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King George VI and Queen Elizabeth Qipco Stakes predictions: Westover can back up Irish Derby win
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Enda McElhinney
Mishriff is looking to go one better than last year but faces a quality field at Ascot on Saturday
Mishriff is looking to go one better than last year but faces a quality field at Ascot on Saturday

Group 1 action from Ascot is coming up on Saturday afternoon as the generations clash in the King George VI and Queen Elizabeth Qipco Stakes. 

The mile-and-a-half contest, due off at 3.35pm, is one of the summer highlights and a field of six quality performers are set to lock horns with more than £700,000 going to the victor. 

Mishriff is aiming to better last year's second but faces two exciting three-year-olds as well as the Arc winner in a small but select field. 

Mishriff bids for better

The older brigade are headed by the John and Thady Gosden charge Mishriff.

He is back here after looking a shade unfortunate to only finish second in the Eclipse at Sandown three weeks ago. 

Mishriff did not get a clear run at the furlong pole that day and was beaten by a neck by Vadeni. 

He is reliable at this distance, though may be best at a mile-and-a-quarter. 

Either way, he has got valid claims under James Doyle, who replaces regular rider David Egan. 

Arc winner may want rain

Torquator Tasso defied massive odds to win the Prix de l'Arc de Triomphe at Longchamp in the autumn and now the German raider is seeking another big Group 1 win. 

He has already got a brace of those in his native country to go along with that Arc win and he was a clear-cut Group 3 scorer at Hamburg three weeks ago. 

On ratings, he is entitled to go very close, but there are doubts over his ability to handle the forecast fast ground. 

Broom won the Hardwicke Stakes over course and distance last month for Aidan O'Brien and Ryan Moore, dominating in front under a strong pace.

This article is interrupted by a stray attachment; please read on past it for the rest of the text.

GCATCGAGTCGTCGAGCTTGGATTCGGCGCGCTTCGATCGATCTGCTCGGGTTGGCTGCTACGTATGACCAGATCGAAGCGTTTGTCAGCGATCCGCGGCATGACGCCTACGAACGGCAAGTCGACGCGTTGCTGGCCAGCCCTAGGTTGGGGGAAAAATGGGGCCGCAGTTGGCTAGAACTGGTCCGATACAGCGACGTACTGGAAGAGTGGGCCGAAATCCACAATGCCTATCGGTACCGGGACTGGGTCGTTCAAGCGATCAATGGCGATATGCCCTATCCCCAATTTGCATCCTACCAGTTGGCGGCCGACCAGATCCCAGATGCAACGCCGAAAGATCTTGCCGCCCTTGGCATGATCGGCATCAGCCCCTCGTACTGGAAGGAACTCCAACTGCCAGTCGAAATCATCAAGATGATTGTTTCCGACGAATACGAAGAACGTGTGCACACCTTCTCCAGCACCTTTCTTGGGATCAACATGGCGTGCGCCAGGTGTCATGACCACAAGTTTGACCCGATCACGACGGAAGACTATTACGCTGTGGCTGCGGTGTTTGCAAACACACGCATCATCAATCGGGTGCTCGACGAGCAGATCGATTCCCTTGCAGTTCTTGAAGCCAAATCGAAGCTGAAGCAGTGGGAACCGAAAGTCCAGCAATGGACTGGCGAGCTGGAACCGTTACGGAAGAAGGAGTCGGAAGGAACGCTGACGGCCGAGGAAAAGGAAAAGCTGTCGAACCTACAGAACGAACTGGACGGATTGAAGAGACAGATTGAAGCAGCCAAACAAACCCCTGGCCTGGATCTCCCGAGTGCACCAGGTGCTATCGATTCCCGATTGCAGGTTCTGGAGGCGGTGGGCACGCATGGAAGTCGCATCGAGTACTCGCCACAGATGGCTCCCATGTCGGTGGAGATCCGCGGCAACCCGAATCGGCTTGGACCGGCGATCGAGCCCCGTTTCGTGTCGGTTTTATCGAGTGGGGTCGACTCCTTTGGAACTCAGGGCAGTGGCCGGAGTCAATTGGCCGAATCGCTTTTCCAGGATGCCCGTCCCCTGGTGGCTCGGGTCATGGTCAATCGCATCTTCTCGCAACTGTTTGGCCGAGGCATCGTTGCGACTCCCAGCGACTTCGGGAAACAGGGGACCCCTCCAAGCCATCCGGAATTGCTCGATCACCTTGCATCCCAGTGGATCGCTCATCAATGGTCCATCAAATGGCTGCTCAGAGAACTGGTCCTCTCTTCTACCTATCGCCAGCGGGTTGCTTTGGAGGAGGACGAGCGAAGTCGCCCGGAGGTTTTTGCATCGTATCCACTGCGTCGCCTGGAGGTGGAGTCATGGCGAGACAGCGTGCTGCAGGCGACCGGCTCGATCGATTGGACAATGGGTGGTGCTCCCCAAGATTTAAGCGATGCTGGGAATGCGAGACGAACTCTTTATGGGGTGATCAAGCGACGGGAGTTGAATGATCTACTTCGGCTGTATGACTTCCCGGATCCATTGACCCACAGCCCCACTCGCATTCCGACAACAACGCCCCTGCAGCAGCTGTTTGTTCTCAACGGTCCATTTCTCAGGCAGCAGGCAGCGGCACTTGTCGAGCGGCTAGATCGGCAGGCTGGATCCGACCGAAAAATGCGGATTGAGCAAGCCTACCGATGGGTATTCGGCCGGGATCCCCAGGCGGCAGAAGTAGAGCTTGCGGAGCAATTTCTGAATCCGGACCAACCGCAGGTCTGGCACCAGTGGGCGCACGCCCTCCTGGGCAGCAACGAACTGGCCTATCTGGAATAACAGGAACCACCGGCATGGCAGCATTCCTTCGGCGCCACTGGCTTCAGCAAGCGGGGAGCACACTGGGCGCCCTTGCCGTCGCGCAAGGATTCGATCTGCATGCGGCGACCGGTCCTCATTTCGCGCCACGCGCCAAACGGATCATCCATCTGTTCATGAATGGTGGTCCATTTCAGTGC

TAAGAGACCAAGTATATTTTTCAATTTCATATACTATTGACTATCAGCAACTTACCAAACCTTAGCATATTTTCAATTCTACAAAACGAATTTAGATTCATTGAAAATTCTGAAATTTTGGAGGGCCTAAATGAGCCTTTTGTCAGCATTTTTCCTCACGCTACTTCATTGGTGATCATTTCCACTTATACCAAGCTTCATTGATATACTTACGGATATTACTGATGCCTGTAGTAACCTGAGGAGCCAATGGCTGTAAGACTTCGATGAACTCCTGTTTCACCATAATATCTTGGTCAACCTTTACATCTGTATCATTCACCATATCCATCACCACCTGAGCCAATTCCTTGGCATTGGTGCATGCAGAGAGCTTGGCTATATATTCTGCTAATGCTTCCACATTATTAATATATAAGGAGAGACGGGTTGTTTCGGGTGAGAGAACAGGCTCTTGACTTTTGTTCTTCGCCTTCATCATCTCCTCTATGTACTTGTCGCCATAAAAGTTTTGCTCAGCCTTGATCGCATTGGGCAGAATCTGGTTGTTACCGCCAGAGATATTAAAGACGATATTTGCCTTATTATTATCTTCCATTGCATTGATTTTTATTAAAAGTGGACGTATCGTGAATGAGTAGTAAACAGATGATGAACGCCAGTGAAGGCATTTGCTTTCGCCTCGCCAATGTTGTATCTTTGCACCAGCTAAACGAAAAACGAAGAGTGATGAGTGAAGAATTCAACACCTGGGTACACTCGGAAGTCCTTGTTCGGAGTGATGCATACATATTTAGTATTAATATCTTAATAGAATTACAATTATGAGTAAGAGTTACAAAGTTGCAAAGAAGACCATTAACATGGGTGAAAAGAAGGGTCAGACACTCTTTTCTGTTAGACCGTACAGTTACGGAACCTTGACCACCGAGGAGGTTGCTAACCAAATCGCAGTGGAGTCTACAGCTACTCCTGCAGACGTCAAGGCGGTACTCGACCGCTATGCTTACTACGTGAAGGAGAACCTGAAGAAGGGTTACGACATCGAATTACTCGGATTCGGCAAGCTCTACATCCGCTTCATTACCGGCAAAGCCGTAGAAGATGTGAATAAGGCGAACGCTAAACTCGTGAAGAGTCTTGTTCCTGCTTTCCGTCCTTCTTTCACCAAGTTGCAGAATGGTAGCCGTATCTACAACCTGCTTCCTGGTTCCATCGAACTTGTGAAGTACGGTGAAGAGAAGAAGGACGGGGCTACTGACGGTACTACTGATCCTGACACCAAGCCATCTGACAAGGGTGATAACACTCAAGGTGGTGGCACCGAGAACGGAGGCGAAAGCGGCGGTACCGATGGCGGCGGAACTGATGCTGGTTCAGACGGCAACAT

He was almost 10 lengths behind Torquator Tasso in the Arc, however, and was beaten by a similar margin in this race last summer. 

His potential strong pace may serve some of his rivals well. 

Pyledriver is an admirable performer and was second to Hukum in the Coronation Cup at Epsom last month, but it seems William Muir's charge has plenty on his plate in this company. 

Look to the West

Westover won the Irish Derby by seven lengths
Westover won the Irish Derby by seven lengths

Which leaves the pair of promising three-year-olds. 

Emily Upjohn, also trained by the Gosdens, was desperately unlucky in The Oaks at Epsom last month. 

She stumbled leaving the gates and, racing in rear, had to come wide to challenge under Frankie Dettori — eventually beaten only on the nod by Tuesday at the post. 

She is unbowed otherwise and could have more to come, but she may well need it to thwart Westover now. 

Third in the Derby at Epsom, Westover was generally considered unlucky not to have finished second after getting trapped on the running rail. 

It is hard to suggest he would have beaten Desert Crown that day regardless, but he has since gone to the Curragh and beaten his Irish Derby rivals by a handsome seven lengths. 

With the Epsom winner a late absentee from this contest, the stage is cleared for Ralph Beckett's son of Frankel to stamp his class on the race and notch a second Group 1 in the hands of the excellent Irish champion jockey Colin Keane, who keeps the ride after a flawless effort four weeks ago. 

They will be very happy if Broome sets a decent gallop in front. 


The Gosden pair of Mishriff and Emily Upjohn will make life tough, but Westover seems set to establish himself as a top-class colt over this trip on the back of his emphatic Irish Derby win.


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